Last Friday, I finished recording the final chapter of The Tangled Forest, which I've narrated myself.
I would not say I enjoyed it.
Things that I learned:
- My *click* gods, I have a clicky *click* mouth.
- When I was a kid, I played the trumpet. When you play the trumpet, your breath condenses against cold brass and periodically you need to open the 'spit valve' and empty the spit onto a 'spit cloth'. You need a spit cloth when recording audiobooks.
- Your mouth is either too dry or too wet - it is never the perfect humidity.
- Even though you spent nine months writing the sodding book, you're buggered if you think you can read it.
- Words are really hard.
- In your head, you might hear a strong accent, but weirdly, the microphone doesn't seem to pick it up - you are you, in every character.
- Two years of drama school and a three-year theatre degree don't actually mean as much as you thought they did.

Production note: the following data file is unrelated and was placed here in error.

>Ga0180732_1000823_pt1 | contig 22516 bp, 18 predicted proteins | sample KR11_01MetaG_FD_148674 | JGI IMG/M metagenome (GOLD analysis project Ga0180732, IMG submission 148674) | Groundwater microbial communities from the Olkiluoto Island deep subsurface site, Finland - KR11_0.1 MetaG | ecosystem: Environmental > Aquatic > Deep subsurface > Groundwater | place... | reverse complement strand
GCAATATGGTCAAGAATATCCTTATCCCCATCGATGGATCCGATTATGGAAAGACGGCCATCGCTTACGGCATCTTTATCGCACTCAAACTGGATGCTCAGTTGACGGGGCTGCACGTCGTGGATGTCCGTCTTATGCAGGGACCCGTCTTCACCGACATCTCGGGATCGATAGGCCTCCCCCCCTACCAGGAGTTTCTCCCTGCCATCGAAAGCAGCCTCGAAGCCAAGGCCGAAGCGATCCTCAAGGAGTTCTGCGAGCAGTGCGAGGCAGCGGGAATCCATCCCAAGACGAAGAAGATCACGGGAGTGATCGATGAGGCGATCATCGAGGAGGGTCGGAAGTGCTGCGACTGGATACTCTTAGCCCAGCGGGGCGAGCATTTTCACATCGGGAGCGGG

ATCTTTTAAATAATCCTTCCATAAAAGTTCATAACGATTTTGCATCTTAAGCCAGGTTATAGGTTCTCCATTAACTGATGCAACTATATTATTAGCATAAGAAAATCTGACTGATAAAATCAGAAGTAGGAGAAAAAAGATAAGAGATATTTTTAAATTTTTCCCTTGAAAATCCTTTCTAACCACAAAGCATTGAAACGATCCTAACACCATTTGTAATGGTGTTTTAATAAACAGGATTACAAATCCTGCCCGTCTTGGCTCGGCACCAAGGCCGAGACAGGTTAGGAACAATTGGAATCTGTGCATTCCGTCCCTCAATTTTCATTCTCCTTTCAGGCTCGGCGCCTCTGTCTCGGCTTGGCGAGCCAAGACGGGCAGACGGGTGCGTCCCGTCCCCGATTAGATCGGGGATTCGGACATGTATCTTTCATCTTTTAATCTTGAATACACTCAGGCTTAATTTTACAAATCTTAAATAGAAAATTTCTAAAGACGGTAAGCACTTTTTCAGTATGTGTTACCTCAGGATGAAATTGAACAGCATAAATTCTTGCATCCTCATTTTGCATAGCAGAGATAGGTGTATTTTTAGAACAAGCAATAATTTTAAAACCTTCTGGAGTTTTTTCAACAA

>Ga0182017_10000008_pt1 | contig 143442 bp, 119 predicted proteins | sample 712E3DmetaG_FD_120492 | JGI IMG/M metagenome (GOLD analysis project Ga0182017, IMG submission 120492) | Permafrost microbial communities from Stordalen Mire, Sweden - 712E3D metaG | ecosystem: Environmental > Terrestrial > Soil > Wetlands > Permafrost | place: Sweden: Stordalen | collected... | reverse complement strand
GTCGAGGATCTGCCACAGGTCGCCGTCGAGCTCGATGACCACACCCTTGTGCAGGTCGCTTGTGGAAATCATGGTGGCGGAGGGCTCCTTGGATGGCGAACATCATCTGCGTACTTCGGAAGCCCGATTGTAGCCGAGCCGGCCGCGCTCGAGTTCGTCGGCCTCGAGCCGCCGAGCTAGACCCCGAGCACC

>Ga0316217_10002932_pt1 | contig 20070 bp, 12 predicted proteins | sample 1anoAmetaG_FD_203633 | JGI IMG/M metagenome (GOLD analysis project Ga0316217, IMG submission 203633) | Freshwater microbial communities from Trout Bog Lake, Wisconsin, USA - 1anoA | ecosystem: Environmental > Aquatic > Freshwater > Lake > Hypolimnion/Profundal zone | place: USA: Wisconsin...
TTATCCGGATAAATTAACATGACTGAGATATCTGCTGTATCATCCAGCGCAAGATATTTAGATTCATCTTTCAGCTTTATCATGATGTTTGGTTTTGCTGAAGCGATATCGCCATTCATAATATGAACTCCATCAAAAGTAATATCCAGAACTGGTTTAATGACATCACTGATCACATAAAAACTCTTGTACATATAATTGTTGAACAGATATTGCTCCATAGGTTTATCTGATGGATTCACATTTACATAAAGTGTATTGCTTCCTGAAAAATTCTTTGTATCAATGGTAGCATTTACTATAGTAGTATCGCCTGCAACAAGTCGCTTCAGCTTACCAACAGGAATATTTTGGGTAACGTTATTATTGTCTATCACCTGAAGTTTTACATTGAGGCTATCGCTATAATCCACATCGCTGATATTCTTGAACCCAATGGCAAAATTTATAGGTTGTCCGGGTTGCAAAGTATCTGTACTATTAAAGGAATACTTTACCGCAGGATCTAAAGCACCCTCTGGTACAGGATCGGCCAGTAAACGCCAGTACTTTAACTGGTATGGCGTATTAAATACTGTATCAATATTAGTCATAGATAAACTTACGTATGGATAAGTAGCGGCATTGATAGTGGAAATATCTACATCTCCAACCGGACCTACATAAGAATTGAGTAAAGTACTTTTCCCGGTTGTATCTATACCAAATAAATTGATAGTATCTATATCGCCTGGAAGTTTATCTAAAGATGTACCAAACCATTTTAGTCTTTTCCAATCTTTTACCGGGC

- Crows are fucking loud.
- Neighbours are fucking loud.
- Put your phone on silent.
- Cats are fucking loud.
- I can get really angry with myself when I get things wrong.
- The thought crosses your mind that it might be easier to reprint the book, matching spelling to the way you want to pronounce things, than it is to go back and rerecord something with the correct pronunciation.
- Writers who requisition words they can't pronounce are dicks. You are a dick.
- For some weird reason, you burp a lot when narrating an audiobook.
I found it fairly frustrating and I intend to nail together an out-takes reel for entertainment value. There were a few swears in there. I was working in very difficult conditions. Too early in the day and I had to speak between crow caws, too late in the evening and I had to speak between crazy cicada calls. I decided the only way to get through it was a regimented one chapter a day, every day, until the end.
Ticking off that final recording was a real sense of achievement.
So far, I can't bring myself to listen to it.
I plan to start work shortly. Clearing up some of the clicks and fiddling with the EQ and compression. Try and make it sound a bit more professional than some lass hiding in a shed with a mini-mic and a duvet over her head.